The U.S. Navy’s long-delayed nuclear-powered Gerald R. Ford-class aircraft carrier USS Gerald R. Ford (CVN-78) has returned to port after seven days at sea during which the ship successfully completed builder’s sea trials, the service reports.
“During this initial at-sea period, Ford’s crew, representatives from Huntington Ingalls Industries-Newport News Shipbuilding, the Navy’s CVN 78 Program Office, the Navy’s Supervisor of Shipbuilding, Conversion and Repair and various technical subject matter experts demonstrated many of the ship’s capabilities including tracking aircraft using the Dual Band Radar, conducting ‘no load’ cycles using the new electromagnetic aircraft launch system (EMALS) and small boat operations,” the U.S. Navy statement reads.
The $13 billion ship features a host of new systems including the above mentioned dual-band radar system, a new advanced arresting gear (AAG) on the flight, so-called advanced weapons elevators, and two new main turbine generators. Fine-tuning and repeated tests of these largely unproven new systems have contributed to the delay in deploying the lead vessel of the U.S. Navy’s new class of nuclear-powered supercarriers. The delays have caused cost overrun of more than $2.3 billion so far. According to the Congressional Research Service:Enjoying this article? Click here to subscribe for full access. Just $5 a month.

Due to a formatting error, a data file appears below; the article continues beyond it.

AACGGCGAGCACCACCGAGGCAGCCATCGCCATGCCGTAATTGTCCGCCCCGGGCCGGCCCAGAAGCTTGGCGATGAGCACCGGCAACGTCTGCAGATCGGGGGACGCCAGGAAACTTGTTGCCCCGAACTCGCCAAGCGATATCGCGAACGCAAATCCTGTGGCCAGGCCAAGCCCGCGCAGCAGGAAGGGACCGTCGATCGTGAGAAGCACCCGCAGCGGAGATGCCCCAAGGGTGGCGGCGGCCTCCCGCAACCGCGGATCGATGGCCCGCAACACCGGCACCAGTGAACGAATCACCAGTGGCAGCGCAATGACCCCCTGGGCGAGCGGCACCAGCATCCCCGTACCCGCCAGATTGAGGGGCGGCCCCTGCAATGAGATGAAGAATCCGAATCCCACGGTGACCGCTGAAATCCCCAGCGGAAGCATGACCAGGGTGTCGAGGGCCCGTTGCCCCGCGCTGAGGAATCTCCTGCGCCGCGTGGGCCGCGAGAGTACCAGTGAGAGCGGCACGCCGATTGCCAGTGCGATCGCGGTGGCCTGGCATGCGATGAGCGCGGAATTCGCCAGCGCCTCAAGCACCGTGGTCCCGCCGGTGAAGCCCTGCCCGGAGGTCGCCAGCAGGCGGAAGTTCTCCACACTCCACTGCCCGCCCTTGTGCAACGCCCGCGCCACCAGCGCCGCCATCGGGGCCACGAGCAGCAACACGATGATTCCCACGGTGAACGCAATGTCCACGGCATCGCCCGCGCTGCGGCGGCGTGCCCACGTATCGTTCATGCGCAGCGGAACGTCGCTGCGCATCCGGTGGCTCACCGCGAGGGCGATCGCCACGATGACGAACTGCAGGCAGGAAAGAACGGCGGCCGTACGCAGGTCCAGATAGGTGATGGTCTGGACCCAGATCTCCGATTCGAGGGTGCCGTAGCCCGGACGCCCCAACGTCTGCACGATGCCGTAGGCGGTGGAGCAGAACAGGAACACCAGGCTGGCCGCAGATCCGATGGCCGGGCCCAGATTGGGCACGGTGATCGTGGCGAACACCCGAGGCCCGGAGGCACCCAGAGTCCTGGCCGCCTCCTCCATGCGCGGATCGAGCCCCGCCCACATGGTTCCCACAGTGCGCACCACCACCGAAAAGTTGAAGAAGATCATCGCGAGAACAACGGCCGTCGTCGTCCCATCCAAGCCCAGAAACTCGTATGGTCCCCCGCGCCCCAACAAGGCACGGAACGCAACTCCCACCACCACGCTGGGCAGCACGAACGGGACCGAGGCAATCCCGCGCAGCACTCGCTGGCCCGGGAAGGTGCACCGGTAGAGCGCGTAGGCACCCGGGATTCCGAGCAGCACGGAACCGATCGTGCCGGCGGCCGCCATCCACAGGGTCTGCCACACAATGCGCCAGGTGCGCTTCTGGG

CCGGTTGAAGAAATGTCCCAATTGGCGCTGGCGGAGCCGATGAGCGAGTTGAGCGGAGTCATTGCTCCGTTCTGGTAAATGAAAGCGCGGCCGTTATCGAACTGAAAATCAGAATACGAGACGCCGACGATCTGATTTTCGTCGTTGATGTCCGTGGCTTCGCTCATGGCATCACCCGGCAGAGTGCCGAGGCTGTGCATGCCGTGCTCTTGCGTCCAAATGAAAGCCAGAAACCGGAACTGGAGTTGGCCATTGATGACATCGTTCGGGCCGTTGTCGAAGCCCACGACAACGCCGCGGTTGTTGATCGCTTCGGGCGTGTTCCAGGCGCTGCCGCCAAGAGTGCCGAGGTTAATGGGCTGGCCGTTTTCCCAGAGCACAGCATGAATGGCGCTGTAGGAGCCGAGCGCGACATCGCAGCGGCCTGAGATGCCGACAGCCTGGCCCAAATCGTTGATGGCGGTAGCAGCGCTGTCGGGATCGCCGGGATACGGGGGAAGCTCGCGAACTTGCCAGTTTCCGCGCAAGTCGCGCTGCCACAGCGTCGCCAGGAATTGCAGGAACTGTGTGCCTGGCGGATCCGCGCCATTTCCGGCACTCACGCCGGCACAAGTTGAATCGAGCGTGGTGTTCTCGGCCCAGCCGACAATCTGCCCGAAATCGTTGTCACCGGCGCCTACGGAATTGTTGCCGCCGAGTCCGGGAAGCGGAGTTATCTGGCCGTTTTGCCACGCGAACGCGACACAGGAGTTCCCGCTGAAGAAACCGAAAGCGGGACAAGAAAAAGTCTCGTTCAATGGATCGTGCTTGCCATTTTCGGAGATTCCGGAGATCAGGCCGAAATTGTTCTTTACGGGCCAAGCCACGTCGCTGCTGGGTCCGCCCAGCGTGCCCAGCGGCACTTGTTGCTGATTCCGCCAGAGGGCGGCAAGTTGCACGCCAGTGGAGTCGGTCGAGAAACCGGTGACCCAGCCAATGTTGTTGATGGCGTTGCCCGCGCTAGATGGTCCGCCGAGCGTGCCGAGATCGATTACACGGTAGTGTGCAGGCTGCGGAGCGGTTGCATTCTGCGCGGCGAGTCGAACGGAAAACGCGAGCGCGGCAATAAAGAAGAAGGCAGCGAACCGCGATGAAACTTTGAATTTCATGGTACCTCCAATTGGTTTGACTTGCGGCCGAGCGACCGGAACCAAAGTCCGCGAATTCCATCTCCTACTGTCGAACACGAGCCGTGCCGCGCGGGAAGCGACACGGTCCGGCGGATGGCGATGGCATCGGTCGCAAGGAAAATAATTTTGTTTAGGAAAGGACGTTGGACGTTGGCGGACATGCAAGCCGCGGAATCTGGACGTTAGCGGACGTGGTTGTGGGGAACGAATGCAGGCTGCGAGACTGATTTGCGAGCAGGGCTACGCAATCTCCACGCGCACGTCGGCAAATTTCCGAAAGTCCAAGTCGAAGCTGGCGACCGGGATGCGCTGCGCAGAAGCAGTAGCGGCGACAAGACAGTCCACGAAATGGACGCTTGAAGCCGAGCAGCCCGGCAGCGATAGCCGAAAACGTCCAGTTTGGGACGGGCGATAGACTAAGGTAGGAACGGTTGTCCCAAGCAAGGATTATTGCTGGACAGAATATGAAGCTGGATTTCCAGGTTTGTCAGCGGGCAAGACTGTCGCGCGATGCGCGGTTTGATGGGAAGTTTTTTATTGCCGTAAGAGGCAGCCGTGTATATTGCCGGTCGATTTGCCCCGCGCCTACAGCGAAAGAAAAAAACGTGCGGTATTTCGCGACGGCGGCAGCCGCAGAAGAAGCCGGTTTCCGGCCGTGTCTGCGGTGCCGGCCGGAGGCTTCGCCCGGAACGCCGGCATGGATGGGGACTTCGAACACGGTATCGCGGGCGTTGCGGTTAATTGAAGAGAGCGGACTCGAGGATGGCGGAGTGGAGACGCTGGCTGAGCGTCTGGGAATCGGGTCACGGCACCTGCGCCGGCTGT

CVN-78 was procured in FY2008. The Navy’s proposed FY2017 budget estimates the ship’s procurement cost at $12,887.0 million (i.e., about $12.9 billion) in then-year dollars. The ship received advance procurement funding in FY2001-FY2007 and was fully funded in FY2008- FY2011 using congressionally authorized four-year incremental funding. To help cover cost growth on the ship, the ship received an additional $1,374.9 million in FY2014-FY2016 in FY2015 in so-called cost-to-complete procurement funding.
The service’s initial schedule foresaw the conclusion of builder’s sea trials in March. The first round of sea trials, however, had to be pushed by a few days, which presumably will also delay acceptance trials by a few days this month. This could mean that the USS Ford will be handed over to the U.S. Navy in May rather than April. “CVN 78 remains on track to conduct acceptance trials and delivery to the Navy this spring,” the press release underlines. However, no official commissioning date has been announced so far.
Preceding the builder’s sea trials, the crew of the USS Ford completed general pier-side tests during which the sailors aboard the ship simulate operating the vessel as if it were at sea.
“The 100,000-ton Ford-class is the first new carrier design since the USS Nimitz over 40 years ago. Work on three more Ford-class carriers is already under way (CVN-79, CVN-80, and CVN-81). The Ford’s follow-on, the John F. Kennedy, will likely be commissioned with a two-year delay in 2020,” I reported elsewhere. The U.S. Navy plans to commission a fleet of ten Ford-class carriers.